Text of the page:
Michael Rosa, 36, received his sentence after being convicted of stalking, false impersonation, identity theft, and electronic harassment last month.
According to the Tulare County District Attorney's Office, while they were married, Rosa often threatened to kill the woman, whose name was withheld.
Rosa made numerous harassing telephone calls to her, the district attorney's office said. In April of 2009, the threats escalated, with Rosa calling and telling her he was on his way to kill her.
According to the district attorney's office, on August 2009, the woman began receiving calls from unknown men contacting her about an advertisement posted on Craigslist.
Investigators learned that Rosa had previously placed numerous ads on the Craigslist website, pretending to be the woman, the DA's said. The ads identified her by name and stated she was willing to perform sexual acts on men.
Several of the ads contained photographs that were taken during the course of the marriage, the district attorney's office said. Authorities said detectives were able to trace the online ads back to Rosa, who was interviewed and eventually admitted to placing the ads.
Detectives also secured evidence from Rosa's Internet provider and Craigslist linking the ads back to Rosa.
Tulare County Superior Court Judge Gary Paden sentenced Rosa.
Wednesday, November 02, 2011
(U.K.) A man who used social networking sites to mount a year-long harassment campaign against his girlfriend has been sentenced to four months in jail. Shane Webber, 23, from Nottingham, posted sexually explicit images of his then girlfriend Ruth Jeffery, 22, to her family and friends.
District Judge Anthony Callaway said the offence was a "gross violation of Miss Jeffery's privacy". Outside Southampton Magistrates' Court, Ms Jeffery said the sentence "will never make up for the hurt he has put me through".
The criminal campaign began in April 2010 when Miss Jeffery aborted their child and he became angry. He posted 10 to 12 images of a nude or sexual nature of his girlfriend and also of himself with her on to sites such as Facebook, MySpace, Tumblr and Google Picasa, the court heard.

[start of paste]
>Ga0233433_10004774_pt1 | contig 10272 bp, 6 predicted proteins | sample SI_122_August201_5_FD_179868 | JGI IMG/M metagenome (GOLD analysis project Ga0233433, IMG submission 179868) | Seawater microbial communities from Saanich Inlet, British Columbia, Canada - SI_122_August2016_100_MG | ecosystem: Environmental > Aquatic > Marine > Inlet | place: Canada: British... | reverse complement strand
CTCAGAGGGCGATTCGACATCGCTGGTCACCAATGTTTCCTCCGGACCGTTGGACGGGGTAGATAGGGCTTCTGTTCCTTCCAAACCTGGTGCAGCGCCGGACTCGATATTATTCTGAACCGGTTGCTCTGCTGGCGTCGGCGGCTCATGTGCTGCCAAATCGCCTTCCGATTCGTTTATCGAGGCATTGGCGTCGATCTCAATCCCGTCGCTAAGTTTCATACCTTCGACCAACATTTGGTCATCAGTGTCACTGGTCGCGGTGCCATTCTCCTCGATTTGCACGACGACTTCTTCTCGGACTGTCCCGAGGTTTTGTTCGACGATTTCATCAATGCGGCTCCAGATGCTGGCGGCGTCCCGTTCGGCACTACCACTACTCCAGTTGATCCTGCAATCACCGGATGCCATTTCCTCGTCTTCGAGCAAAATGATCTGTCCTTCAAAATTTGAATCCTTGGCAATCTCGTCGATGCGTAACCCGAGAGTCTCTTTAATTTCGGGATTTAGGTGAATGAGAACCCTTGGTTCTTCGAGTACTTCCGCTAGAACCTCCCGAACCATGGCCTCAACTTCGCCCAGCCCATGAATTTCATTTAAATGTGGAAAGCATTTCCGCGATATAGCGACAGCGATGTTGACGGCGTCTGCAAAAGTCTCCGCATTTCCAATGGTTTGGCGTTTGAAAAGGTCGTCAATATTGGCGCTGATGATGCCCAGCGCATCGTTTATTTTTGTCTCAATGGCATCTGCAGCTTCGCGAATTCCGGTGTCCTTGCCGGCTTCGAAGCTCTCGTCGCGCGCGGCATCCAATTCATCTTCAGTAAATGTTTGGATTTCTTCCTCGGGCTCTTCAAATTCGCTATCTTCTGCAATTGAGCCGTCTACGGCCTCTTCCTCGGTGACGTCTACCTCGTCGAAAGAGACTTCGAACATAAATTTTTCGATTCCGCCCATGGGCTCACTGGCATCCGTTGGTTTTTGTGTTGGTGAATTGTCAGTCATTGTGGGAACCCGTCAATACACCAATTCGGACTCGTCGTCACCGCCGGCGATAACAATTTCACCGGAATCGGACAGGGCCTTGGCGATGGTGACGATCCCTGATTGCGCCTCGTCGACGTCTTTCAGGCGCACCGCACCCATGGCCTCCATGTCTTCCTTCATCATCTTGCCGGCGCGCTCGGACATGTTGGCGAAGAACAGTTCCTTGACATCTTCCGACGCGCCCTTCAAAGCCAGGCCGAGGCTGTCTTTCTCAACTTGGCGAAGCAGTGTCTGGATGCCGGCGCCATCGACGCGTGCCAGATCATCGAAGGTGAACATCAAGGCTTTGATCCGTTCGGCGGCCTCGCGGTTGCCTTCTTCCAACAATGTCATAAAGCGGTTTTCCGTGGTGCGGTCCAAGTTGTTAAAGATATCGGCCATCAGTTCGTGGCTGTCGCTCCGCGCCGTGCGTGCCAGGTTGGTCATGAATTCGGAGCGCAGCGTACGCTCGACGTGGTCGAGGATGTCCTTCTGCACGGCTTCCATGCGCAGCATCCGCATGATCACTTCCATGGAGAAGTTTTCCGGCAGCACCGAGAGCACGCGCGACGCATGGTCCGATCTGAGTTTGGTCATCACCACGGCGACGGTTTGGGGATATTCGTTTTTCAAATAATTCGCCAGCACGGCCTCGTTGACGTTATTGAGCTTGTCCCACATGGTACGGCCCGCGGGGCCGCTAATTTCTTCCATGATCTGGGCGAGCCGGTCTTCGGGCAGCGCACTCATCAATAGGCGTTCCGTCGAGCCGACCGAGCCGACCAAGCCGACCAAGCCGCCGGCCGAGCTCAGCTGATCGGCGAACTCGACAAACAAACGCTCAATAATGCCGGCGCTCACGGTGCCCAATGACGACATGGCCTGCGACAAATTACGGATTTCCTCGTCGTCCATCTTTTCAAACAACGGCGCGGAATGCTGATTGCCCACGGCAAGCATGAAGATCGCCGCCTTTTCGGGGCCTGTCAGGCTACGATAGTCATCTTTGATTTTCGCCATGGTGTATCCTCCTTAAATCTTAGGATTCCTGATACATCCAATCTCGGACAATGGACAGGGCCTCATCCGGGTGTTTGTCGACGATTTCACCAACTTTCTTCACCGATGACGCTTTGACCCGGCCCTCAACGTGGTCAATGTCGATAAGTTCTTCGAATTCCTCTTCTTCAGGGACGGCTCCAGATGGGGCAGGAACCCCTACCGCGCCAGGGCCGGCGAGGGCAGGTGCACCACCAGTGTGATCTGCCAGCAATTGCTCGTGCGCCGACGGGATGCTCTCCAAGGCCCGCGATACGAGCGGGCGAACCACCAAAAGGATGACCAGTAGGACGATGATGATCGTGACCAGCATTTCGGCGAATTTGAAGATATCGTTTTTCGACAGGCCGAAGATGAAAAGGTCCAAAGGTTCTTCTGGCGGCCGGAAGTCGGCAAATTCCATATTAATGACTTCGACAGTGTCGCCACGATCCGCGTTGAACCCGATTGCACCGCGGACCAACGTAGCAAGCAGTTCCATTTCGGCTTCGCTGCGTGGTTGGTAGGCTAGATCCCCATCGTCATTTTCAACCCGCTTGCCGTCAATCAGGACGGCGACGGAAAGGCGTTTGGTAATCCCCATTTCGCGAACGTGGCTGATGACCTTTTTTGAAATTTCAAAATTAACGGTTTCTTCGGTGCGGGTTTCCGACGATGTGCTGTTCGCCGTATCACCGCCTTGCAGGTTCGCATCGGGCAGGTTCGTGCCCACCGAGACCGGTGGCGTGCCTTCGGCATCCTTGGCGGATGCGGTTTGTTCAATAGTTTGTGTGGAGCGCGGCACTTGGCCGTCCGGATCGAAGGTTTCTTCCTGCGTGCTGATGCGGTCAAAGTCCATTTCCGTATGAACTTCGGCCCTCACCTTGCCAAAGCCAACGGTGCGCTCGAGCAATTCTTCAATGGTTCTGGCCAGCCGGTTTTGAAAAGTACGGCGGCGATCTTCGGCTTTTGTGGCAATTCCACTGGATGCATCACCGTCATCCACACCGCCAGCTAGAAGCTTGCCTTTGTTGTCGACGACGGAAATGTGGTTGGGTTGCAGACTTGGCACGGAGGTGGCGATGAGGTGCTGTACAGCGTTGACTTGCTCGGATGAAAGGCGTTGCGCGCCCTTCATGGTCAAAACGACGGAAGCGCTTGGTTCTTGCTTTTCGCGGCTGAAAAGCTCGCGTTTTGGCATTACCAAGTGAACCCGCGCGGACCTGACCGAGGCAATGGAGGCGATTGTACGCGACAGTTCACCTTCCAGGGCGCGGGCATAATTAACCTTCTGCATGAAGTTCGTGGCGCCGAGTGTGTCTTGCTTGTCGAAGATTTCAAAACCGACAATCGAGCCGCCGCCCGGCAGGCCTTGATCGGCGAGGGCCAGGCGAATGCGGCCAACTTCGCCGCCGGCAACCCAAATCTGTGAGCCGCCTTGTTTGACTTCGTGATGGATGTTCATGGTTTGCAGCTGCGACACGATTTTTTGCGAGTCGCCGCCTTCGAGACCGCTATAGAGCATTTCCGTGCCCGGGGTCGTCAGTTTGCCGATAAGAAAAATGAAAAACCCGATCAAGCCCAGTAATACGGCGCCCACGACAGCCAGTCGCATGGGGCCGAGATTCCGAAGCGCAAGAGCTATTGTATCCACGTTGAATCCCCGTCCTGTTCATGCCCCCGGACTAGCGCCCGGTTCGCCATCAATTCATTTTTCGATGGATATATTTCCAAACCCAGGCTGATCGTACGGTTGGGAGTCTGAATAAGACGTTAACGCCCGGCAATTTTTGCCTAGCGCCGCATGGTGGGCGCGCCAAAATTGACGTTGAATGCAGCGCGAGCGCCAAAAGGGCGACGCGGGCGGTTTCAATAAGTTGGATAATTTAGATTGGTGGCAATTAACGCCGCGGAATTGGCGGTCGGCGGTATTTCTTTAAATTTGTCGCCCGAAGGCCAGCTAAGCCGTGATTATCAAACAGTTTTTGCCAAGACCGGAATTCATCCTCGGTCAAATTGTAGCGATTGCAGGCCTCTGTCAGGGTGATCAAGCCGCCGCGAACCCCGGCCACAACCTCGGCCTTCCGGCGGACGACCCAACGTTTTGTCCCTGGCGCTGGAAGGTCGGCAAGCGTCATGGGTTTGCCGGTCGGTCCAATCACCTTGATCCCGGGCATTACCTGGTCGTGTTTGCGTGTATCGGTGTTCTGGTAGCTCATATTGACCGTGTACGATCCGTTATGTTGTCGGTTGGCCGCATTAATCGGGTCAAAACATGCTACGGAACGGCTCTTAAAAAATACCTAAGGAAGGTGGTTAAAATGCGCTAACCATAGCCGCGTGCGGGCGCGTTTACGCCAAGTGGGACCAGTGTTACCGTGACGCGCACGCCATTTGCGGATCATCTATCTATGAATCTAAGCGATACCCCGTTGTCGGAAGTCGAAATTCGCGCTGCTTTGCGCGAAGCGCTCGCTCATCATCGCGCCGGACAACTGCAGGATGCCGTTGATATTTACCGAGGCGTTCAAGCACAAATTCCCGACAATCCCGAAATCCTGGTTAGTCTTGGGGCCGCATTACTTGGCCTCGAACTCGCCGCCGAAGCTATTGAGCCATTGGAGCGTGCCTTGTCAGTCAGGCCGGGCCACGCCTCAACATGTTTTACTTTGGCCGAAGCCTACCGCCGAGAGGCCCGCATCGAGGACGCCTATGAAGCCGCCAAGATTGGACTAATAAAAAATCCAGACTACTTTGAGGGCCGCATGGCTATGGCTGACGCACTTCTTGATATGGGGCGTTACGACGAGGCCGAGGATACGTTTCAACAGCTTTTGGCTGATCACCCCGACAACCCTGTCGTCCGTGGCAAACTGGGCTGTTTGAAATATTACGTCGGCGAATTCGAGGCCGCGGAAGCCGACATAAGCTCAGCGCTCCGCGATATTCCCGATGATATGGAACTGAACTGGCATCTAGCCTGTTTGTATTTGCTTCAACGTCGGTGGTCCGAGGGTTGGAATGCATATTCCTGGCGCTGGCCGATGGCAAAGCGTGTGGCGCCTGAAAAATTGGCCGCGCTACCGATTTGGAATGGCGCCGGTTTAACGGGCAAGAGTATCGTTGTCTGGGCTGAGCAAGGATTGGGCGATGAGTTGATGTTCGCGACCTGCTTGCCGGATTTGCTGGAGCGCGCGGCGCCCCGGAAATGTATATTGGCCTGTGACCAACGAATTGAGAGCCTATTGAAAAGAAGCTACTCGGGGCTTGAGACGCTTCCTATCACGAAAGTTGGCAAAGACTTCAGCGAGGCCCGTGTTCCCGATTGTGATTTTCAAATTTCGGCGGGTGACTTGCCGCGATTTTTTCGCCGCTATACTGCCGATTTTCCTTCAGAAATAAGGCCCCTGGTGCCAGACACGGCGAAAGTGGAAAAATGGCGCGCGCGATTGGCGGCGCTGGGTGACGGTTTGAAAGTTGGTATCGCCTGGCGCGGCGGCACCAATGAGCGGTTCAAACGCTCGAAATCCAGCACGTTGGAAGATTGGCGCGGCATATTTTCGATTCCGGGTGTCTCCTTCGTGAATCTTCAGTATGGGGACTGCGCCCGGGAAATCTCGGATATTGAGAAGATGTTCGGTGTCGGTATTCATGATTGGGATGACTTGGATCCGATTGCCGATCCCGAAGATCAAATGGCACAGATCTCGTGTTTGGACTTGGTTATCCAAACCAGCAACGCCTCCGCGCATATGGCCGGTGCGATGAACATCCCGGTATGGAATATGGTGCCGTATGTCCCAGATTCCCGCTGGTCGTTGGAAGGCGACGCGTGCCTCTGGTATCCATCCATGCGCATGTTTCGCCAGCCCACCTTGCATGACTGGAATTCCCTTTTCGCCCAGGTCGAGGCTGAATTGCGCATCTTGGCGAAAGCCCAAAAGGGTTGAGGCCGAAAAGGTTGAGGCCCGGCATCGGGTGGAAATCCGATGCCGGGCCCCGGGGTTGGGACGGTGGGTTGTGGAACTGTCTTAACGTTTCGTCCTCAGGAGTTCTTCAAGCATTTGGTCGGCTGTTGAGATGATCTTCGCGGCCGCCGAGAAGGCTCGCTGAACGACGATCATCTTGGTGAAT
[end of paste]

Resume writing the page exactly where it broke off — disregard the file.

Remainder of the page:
One set of pictures was called 'Nude Jeffery' and was sent to many close friends and family of the computing science student at Loughborough university.
Webber tried to implicate one of his friends, Lee Evans, by putting the posts in an email address bearing Mr Evans's name, leading to his arrest. Speaking after the case, Detective Constable Michael Connelly said Webber had even called police to check on how the investigation to find the stalker was going. On one occasion he shouted at DC Connelly that it "needed a proper officer" looking into it. He was only found out when Miss Jeffery's family made their own inquiries and the emails were traced back to him.
In a victim impact statement which was read out, Miss Jeffery said: "I have been absolutely devastated by the fact the person I shared everything with caused me so much hurt and harm."
The court was told the harassment has caused her to be depressed and lacking in confidence and had forced her not to trust anyone. She said she had been "intentionally controlled, belittled and harmed" by Webber, and that Webber's behaviour was "cruel and calculated".
Miss Jeffery's family were very suspicious that Webber was behind the harassment, causing friction in the family as she defended him. Eventually her father, Gordon, made his own investigation and traced the postings to a site registered to Webber and he was arrested and interviewed by police.
The defence told the court that Webber had Asperger's syndrome and he and his family had suffered from abuse including his parents' house having the words "sicko" and "psycho" daubed on it.
"He has been having a nasty time since this hit the tabloid press," his legal team said. "He seems to have realised he has received a dose of his own medicine. He realises, for the first time, the devastating impact this has had on Ruth and her family."
As well as the jail term, Webber was handed a five-year restraining order and was told not to contact Miss Jeffery or post images of her online. Outside court, Miss Jeffery said: "I am extremely pleased with the outcome. "The maximum sentence in a magistrates' court will never make up for the hurt he had put me through but I am pleased I can now put it behind me. I was absolutely devastated when I found out it was him. I could not believe it was Shane. I did not want to believe it."
Webber admitted one count of harassment at an earlier hearing.